Mostly, cleaning your fly line gets pooh, poohed. If you ask why, the answer is usually, I don’t have anything to clean it with. Ask about its relevance (casting a clean line) and a blank stare awaits you. However, for those that own a steady diet of bass fishing, fishing the briny or worse, fishing coastal salt marshes, cleaning your fly line is not a yeah, maybe later thing.
One, a dirty fly line (salty or just dirty) does not cast as well as a clean line. And that can be significant. Two, a dirty line will wear out your fly line about twice as fast as a kept clean line. Replacement is $60 to $100 a pop, plus the down time and re-rigging inconvenience. Lastly, a fly line that stays dirty loses its suppleness, tends to crack and is ruined before its time.
So, what cleans and conditions fly lines safely?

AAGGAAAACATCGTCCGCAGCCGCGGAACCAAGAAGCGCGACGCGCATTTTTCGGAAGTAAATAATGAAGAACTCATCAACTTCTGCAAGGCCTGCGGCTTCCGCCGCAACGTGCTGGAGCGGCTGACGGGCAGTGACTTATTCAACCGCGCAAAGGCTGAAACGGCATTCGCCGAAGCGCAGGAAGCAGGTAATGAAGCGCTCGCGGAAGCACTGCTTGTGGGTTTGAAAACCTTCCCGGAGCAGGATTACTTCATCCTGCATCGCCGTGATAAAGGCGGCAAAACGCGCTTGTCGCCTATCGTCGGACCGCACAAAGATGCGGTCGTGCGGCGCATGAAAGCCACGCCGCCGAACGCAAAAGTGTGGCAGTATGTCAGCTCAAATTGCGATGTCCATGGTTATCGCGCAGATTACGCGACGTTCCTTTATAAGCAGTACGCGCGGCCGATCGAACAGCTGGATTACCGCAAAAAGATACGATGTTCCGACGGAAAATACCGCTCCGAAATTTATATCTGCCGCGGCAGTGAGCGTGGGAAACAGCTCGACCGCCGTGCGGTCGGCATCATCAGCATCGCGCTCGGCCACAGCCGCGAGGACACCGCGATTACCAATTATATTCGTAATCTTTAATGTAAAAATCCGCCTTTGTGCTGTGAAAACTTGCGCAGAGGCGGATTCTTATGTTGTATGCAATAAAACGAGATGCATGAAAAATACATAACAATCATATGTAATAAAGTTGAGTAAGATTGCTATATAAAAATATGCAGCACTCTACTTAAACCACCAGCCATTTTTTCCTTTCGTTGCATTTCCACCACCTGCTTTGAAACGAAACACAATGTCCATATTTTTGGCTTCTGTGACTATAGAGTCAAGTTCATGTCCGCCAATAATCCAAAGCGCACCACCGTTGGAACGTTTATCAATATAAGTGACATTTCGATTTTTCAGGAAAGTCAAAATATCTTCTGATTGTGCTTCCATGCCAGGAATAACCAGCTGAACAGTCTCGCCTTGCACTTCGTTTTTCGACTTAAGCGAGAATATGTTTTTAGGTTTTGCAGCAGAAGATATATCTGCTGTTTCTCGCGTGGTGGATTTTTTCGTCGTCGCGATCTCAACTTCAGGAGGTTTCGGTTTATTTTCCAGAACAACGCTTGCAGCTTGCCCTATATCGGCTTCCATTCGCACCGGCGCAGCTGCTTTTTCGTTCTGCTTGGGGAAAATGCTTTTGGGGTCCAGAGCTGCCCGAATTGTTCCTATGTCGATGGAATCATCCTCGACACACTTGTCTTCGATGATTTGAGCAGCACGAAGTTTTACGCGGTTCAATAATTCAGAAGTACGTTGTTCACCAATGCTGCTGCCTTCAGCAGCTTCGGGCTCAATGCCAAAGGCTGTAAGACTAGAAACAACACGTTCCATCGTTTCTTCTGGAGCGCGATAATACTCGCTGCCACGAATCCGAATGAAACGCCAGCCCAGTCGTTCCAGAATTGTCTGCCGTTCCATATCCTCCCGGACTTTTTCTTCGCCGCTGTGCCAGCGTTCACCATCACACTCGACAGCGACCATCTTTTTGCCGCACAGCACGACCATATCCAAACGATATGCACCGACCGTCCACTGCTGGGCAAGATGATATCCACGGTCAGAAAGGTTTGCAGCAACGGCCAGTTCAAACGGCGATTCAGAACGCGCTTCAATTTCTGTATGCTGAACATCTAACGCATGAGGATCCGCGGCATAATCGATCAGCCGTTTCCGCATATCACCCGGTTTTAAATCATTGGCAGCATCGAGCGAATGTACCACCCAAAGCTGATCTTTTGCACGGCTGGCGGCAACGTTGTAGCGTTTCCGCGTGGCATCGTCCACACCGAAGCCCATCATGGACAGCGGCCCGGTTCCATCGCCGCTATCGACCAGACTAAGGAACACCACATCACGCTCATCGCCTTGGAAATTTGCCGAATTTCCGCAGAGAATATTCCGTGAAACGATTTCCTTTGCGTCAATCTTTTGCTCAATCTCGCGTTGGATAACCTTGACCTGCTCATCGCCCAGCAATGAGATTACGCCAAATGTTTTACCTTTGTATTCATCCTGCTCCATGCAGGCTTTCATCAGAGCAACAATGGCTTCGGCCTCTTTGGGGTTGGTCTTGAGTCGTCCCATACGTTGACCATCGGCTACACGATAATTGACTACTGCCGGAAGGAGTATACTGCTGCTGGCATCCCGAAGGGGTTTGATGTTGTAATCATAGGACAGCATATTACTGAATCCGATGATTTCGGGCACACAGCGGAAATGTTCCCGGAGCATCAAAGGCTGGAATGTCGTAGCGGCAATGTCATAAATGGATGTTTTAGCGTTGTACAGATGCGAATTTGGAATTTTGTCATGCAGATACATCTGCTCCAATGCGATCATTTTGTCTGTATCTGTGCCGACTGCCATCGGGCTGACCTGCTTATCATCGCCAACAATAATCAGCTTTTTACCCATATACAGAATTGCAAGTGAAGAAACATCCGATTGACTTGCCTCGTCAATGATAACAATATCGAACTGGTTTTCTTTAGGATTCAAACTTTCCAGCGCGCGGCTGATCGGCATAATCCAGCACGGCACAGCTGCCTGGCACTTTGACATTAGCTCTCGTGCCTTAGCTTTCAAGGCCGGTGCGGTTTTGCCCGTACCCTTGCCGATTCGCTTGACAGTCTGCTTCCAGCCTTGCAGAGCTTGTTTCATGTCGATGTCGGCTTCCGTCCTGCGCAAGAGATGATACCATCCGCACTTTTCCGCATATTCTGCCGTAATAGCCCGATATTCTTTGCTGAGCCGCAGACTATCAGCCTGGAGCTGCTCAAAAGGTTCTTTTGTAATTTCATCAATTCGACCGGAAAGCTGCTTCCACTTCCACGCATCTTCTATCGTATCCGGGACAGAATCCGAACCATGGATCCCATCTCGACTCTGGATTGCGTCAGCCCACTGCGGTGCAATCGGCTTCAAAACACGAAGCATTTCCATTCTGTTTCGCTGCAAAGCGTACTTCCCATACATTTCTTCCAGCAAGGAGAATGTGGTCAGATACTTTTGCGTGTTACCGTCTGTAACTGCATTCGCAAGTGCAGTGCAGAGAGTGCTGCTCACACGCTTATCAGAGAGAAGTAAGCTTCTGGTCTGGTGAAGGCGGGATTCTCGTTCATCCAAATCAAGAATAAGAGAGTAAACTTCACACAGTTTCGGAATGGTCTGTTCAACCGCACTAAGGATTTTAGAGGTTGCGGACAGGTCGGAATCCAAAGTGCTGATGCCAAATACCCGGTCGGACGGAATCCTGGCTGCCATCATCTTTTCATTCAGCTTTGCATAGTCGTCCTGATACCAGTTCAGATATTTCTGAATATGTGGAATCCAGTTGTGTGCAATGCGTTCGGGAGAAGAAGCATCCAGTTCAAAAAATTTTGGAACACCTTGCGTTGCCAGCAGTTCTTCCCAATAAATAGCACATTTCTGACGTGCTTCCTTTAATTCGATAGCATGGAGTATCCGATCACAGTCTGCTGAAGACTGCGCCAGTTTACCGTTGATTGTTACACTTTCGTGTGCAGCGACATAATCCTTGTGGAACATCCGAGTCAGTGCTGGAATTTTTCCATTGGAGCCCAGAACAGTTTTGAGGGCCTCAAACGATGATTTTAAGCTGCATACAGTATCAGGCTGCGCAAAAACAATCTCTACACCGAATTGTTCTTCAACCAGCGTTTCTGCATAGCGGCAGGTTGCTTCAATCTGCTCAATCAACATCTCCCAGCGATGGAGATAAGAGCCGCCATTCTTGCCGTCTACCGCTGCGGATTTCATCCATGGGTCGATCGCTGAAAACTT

Fill the sink with warm water that’s been significantly diluted with dish detergent and let it soak for about 10- to 15-minutes. Then finger the wet line through a rag – tugging it to stretch it (keeps it supple). Let line drop to the floor and become completely dry (a few minutes). Now finger the line through another rag wetted thru with cleaner. Being safe with this “conditioner” product is imperative (some blogger bloviator types recommend s–t that destroys plastic coatings). Stay with fly shop bought conditioners unless you’re a plastic coatings chemist and know “stuff.”
The whole “operation” takes 25 minutes and recommended intervals are every three to five outings, Sometimes those service intervals are not convenient so I just water wipe-down the line after use, right there at the truck, and then rag wipe with conditioner and call it a day. On day long salt marsh outings I’d sometimes do the later at the end of every day – it takes just minutes and you get to inspect the line.